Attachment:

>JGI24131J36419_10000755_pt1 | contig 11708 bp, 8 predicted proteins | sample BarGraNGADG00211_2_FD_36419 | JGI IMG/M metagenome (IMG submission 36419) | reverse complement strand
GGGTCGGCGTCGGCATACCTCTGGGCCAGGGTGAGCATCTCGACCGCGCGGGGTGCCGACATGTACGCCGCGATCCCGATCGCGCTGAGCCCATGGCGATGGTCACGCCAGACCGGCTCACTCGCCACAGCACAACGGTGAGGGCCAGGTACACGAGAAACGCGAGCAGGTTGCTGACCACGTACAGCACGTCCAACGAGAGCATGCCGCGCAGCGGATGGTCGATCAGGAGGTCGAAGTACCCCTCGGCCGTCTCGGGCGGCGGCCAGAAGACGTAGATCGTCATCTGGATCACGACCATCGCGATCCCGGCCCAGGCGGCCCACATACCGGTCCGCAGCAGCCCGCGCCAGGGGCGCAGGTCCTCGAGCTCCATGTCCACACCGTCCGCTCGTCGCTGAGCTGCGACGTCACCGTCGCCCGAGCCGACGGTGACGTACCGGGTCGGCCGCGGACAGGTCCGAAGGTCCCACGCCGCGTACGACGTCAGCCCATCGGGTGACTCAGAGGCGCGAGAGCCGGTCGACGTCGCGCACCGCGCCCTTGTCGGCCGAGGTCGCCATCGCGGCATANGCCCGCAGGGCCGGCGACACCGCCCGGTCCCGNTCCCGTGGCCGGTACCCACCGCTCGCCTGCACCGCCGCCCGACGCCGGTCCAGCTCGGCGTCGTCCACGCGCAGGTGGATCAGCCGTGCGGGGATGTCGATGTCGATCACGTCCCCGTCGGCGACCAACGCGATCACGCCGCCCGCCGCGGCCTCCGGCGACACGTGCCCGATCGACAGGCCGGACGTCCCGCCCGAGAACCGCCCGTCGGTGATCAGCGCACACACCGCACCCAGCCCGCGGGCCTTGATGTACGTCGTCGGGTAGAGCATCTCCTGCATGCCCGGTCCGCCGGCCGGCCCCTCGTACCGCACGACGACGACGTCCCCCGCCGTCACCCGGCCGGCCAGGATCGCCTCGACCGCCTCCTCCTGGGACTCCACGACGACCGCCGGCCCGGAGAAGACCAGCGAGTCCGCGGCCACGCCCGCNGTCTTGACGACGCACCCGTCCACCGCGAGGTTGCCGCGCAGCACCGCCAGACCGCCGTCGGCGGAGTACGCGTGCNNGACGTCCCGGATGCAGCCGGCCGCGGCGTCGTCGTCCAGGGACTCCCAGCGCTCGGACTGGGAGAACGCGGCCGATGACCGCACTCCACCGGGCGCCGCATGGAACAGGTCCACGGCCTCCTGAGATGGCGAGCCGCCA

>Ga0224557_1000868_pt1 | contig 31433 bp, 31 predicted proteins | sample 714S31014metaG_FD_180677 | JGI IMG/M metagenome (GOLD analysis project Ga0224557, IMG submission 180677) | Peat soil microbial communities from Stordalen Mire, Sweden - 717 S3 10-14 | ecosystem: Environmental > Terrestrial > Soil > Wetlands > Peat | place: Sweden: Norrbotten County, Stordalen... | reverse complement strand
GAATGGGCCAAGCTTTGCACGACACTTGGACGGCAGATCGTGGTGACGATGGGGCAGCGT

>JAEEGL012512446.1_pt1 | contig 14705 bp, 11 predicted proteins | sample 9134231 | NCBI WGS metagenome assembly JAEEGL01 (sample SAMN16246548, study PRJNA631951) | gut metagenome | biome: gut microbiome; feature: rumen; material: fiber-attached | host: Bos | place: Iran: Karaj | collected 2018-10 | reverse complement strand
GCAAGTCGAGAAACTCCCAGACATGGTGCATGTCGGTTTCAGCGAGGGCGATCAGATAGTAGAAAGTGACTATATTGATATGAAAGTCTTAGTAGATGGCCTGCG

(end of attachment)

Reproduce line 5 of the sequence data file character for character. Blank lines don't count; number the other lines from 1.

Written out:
>JAEEGL012512446.1_pt1 | contig 14705 bp, 11 predicted proteins | sample 9134231 | NCBI WGS metagenome assembly JAEEGL01 (sample SAMN16246548, study PRJNA631951) | gut metagenome | biome: gut microbiome; feature: rumen; material: fiber-attached | host: Bos | place: Iran: Karaj | collected 2018-10 | reverse complement strand